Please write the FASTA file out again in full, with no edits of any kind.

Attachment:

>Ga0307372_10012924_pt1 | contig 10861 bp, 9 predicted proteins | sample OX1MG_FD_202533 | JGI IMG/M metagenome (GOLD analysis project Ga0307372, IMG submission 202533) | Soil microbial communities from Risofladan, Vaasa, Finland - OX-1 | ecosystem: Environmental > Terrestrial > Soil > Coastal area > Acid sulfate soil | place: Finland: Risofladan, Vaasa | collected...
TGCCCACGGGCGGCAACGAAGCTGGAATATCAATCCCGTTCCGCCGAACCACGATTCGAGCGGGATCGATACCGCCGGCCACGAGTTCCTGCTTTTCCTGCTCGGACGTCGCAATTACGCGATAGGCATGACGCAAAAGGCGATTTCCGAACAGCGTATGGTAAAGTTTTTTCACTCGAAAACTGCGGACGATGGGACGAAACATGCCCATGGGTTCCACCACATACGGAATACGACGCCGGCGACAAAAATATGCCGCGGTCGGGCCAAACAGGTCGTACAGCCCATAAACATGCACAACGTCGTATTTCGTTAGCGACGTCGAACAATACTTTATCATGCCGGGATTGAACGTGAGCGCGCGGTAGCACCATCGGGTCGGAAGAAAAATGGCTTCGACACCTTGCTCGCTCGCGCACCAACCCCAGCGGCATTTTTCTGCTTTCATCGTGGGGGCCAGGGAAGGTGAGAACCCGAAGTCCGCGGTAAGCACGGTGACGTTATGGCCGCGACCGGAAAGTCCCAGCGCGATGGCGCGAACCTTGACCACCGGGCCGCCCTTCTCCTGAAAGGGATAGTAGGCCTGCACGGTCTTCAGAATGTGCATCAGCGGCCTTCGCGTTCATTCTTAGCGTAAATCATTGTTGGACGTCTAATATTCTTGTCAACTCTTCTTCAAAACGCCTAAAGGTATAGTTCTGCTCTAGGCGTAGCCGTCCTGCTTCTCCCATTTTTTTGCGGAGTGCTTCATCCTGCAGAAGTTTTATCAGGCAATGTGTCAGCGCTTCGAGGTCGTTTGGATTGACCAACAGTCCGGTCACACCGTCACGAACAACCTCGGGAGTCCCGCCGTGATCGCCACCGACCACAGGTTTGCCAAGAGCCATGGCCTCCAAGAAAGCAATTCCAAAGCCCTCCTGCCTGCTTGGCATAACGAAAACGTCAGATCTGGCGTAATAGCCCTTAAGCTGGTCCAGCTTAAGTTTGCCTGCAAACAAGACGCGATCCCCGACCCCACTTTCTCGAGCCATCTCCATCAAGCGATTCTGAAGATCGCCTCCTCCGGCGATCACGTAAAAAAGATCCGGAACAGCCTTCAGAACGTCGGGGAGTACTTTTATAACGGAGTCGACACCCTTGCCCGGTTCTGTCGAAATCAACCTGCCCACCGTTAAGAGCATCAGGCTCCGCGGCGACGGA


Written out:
>Ga0307372_10012924_pt1 | contig 10861 bp, 9 predicted proteins | sample OX1MG_FD_202533 | JGI IMG/M metagenome (GOLD analysis project Ga0307372, IMG submission 202533) | Soil microbial communities from Risofladan, Vaasa, Finland - OX-1 | ecosystem: Environmental > Terrestrial > Soil > Coastal area > Acid sulfate soil | place: Finland: Risofladan, Vaasa | collected...
TGCCCACGGGCGGCAACGAAGCTGGAATATCAATCCCGTTCCGCCGAACCACGATTCGAGCGGGATCGATACCGCCGGCCACGAGTTCCTGCTTTTCCTGCTCGGACGTCGCAATTACGCGATAGGCATGACGCAAAAGGCGATTTCCGAACAGCGTATGGTAAAGTTTTTTCACTCGAAAACTGCGGACGATGGGACGAAACATGCCCATGGGTTCCACCACATACGGAATACGACGCCGGCGACAAAAATATGCCGCGGTCGGGCCAAACAGGTCGTACAGCCCATAAACATGCACAACGTCGTATTTCGTTAGCGACGTCGAACAATACTTTATCATGCCGGGATTGAACGTGAGCGCGCGGTAGCACCATCGGGTCGGAAGAAAAATGGCTTCGACACCTTGCTCGCTCGCGCACCAACCCCAGCGGCATTTTTCTGCTTTCATCGTGGGGGCCAGGGAAGGTGAGAACCCGAAGTCCGCGGTAAGCACGGTGACGTTATGGCCGCGACCGGAAAGTCCCAGCGCGATGGCGCGAACCTTGACCACCGGGCCGCCCTTCTCCTGAAAGGGATAGTAGGCCTGCACGGTCTTCAGAATGTGCATCAGCGGCCTTCGCGTTCATTCTTAGCGTAAATCATTGTTGGACGTCTAATATTCTTGTCAACTCTTCTTCAAAACGCCTAAAGGTATAGTTCTGCTCTAGGCGTAGCCGTCCTGCTTCTCCCATTTTTTTGCGGAGTGCTTCATCCTGCAGAAGTTTTATCAGGCAATGTGTCAGCGCTTCGAGGTCGTTTGGATTGACCAACAGTCCGGTCACACCGTCACGAACAACCTCGGGAGTCCCGCCGTGATCGCCACCGACCACAGGTTTGCCAAGAGCCATGGCCTCCAAGAAAGCAATTCCAAAGCCCTCCTGCCTGCTTGGCATAACGAAAACGTCAGATCTGGCGTAATAGCCCTTAAGCTGGTCCAGCTTAAGTTTGCCTGCAAACAAGACGCGATCCCCGACCCCACTTTCTCGAGCCATCTCCATCAAGCGATTCTGAAGATCGCCTCCTCCGGCGATCACGTAAAAAAGATCCGGAACAGCCTTCAGAACGTCGGGGAGTACTTTTATAACGGAGTCGACACCCTTGCCCGGTTCTGTCGAAATCAACCTGCCCACCGTTAAGAGCATCAGGCTCCGCGGCGACGGA